TECH

Boiling Your Kettle And Charging Your Car Won't Break Your House

Everyone remain calm.

22/08/2017 15:56

You may have seen that the National Grid recently put out a ‘thought piece’ which outlined some of the potential hurdles that might be faced when we inevitably all own electric cars.

As the paper itself states, it is designed to kickstart discussion around the adoption of electric vehicles and how our world might change.

Phil Noble / Reuters

One of the points it raises however has become the subject of some controversy.

It suggests that should you want to charge your car at speed, using a high-power appliance alongside it (such as a kettle) would be impossible without blowing the main fuse in the house.

Essentially it’s saying you can’t have a cup of tea while you’re charging your electric car.

Before you immediately start putting off those plans to buy an electric car there are some important points to consider here, the first of which is that you can absolutely have a cup of tea while charging your car.

For starters the scenario the report is basing this on just isn’t something that would really happen.

Jason Reed / Reuters

As an example, most Tesla owners actually charge their cars at 7.4kW or 22 miles per hour with a 1-phase grid connection.

This is well within the capabilities of a standard home and means that yes, you can make a cup of tea. 

What the report was implying was a worst case scenario in which a person tried to charge a car at 11kW with 1-phase grid connection house that has a 60 or 80 amp fuse.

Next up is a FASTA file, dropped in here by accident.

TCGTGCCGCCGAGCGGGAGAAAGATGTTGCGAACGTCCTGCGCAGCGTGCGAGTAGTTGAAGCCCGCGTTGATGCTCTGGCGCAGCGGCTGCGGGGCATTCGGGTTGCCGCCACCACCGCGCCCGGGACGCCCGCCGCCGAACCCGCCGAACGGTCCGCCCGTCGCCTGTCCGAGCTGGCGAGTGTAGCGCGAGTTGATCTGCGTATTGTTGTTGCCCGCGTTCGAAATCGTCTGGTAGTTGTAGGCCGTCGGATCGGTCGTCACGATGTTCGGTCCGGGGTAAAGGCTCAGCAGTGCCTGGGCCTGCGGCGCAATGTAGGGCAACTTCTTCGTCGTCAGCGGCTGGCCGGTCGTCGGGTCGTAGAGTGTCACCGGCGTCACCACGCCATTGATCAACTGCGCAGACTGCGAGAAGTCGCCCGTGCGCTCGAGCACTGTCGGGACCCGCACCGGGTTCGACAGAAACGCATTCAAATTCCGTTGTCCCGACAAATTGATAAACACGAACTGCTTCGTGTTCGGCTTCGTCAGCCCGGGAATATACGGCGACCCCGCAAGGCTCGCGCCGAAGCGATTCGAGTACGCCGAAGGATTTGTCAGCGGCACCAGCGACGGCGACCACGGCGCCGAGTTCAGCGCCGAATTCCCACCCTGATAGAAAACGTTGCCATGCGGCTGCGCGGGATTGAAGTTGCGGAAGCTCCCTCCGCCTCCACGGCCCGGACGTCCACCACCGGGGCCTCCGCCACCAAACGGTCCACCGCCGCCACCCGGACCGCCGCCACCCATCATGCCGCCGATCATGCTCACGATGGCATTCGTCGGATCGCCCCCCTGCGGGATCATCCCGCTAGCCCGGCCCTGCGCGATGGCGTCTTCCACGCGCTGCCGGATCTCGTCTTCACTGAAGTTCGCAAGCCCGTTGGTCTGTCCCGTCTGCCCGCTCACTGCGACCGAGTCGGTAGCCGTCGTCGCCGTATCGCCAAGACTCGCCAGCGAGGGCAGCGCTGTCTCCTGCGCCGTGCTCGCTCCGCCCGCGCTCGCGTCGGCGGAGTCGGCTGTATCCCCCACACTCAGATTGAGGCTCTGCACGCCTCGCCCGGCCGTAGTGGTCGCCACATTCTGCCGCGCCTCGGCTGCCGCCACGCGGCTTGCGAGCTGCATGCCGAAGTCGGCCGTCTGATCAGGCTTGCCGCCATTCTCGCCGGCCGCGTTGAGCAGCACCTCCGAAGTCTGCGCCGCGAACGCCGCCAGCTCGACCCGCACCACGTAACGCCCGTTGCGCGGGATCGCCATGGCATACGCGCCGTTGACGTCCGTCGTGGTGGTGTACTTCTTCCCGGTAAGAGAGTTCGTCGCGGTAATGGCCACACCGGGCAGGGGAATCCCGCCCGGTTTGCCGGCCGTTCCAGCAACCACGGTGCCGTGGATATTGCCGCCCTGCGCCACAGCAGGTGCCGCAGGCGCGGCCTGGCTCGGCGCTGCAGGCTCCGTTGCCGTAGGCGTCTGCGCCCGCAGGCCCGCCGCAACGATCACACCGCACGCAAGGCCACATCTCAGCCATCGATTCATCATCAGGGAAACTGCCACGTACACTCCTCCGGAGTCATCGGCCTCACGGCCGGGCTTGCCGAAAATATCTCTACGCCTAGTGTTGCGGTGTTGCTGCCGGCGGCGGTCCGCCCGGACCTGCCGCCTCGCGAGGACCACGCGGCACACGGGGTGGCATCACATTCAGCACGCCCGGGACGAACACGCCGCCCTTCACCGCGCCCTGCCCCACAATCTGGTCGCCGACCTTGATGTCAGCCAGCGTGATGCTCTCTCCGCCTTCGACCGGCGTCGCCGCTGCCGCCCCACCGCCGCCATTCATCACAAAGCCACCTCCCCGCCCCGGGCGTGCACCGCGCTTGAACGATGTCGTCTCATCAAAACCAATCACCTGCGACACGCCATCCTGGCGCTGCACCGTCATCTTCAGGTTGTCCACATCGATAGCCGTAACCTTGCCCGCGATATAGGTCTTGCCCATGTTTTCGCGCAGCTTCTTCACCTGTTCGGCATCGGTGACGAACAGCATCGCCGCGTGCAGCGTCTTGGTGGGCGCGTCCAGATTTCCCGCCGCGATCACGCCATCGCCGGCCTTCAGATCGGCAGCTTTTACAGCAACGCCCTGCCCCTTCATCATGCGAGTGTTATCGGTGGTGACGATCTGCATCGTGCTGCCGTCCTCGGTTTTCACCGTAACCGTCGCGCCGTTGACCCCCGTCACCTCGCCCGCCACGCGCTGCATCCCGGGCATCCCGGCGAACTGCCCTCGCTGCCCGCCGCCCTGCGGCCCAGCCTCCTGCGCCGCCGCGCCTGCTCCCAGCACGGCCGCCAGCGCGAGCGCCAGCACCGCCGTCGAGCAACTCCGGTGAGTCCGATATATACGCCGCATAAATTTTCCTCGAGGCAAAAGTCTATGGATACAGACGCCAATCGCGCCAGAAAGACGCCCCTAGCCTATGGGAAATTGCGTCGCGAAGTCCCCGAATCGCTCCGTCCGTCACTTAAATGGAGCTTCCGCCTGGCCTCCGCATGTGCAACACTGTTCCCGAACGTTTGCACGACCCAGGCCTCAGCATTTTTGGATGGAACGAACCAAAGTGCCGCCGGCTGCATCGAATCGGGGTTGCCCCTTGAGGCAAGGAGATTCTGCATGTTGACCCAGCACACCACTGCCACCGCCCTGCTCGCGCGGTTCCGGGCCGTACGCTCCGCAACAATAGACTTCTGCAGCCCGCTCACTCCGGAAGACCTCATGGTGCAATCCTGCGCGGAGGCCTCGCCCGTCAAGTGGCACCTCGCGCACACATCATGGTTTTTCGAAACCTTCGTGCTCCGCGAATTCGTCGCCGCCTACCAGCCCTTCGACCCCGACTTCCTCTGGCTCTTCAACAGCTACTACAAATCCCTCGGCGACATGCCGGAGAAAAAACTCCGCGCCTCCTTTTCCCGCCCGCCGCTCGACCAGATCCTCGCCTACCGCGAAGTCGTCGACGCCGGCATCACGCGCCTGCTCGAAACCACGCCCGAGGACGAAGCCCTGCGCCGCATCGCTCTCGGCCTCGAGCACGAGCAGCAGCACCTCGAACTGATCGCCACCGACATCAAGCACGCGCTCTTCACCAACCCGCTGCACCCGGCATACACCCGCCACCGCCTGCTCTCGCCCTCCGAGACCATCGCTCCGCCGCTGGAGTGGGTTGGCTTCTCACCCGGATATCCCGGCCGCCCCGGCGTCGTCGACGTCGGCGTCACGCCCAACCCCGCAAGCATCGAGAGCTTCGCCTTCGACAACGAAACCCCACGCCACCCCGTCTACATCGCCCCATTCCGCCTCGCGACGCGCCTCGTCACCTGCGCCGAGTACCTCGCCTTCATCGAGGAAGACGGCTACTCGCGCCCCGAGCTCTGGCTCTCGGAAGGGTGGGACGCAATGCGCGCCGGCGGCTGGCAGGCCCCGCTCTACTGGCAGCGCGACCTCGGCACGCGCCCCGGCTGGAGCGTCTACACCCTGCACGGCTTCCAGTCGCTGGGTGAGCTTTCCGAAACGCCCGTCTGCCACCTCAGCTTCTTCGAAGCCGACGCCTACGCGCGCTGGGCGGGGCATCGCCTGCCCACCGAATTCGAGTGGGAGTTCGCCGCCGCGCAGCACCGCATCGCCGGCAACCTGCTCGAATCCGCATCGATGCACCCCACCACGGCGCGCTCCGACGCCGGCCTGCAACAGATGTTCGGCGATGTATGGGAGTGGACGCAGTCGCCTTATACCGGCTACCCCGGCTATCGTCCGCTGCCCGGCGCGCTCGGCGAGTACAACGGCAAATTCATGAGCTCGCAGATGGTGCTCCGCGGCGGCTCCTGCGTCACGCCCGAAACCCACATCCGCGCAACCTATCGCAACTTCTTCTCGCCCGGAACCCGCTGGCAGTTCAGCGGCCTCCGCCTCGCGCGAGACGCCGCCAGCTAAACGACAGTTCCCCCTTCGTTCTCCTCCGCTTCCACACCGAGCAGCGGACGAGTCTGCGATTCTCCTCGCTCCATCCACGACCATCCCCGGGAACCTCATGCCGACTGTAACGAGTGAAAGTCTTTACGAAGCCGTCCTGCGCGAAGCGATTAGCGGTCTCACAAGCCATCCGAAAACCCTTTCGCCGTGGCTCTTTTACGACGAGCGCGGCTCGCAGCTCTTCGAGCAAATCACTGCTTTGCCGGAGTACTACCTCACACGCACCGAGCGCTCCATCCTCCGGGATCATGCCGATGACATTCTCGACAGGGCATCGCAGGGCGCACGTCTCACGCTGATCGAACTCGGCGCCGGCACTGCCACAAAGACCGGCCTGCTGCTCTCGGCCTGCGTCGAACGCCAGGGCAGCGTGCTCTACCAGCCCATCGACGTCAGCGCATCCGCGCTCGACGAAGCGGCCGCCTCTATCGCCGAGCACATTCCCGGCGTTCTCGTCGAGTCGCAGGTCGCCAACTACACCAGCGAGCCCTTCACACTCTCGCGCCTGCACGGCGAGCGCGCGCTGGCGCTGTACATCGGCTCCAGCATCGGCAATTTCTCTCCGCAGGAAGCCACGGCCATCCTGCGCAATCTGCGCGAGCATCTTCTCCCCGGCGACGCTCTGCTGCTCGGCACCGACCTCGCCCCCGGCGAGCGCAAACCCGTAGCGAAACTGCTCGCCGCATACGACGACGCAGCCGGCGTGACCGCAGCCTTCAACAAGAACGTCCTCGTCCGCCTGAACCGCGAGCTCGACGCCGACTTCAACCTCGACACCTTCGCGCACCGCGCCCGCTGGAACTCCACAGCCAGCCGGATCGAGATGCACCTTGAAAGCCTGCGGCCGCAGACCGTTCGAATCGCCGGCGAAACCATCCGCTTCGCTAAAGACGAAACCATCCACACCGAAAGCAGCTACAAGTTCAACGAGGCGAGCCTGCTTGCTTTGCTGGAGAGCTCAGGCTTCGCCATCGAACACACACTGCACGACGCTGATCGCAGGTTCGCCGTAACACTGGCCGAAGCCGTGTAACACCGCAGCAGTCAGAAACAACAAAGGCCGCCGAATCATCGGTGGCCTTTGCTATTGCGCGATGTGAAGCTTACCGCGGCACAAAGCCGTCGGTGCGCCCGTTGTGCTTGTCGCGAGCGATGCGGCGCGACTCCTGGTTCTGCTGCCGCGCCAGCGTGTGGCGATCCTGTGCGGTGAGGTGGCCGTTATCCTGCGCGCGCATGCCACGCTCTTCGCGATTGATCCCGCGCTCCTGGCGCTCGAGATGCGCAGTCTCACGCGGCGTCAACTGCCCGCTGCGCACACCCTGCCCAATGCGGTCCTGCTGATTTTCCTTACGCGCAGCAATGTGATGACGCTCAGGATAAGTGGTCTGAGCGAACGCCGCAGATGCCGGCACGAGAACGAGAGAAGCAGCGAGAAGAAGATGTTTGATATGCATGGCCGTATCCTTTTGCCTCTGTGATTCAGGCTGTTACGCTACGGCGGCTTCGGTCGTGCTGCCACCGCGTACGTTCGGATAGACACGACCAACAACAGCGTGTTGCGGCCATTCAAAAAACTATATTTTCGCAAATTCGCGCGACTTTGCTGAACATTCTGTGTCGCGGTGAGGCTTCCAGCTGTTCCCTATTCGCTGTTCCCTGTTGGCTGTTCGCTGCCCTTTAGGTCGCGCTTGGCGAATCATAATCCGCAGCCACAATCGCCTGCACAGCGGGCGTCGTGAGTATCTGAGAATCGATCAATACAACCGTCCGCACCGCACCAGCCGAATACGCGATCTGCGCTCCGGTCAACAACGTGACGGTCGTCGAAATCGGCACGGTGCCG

This just simply isn’t something that’s likely to happen for a number of reasons.

The first of which is that Tesla won’t actually let you charge their car at 11kW unless you have what’s known as a 3-phase grid connection. This allows a higher supply of electricity into your home and thus would indeed let you charge your car and have a cup of tea at the same time.

Jason Reed / Reuters

Finally, and if you want to get really technical, UK Power Networks states that even 1-phase grid connection homes now come with a 100 amp fuse, not 60 or 80 amps. 

So while the report isn’t technically wrong, it’s a highly unrealistic scenario that simply isn’t going to affect you if you decide to buy an electric car.

Where the report actually raises some valid questions however is on the matter of shared properties and charging.

If you live in a flat, the likelihood is you’re not going to be able to install a custom charger, instead relying solely on public charging options, something that’s both dependant on popularity and your geographical location.

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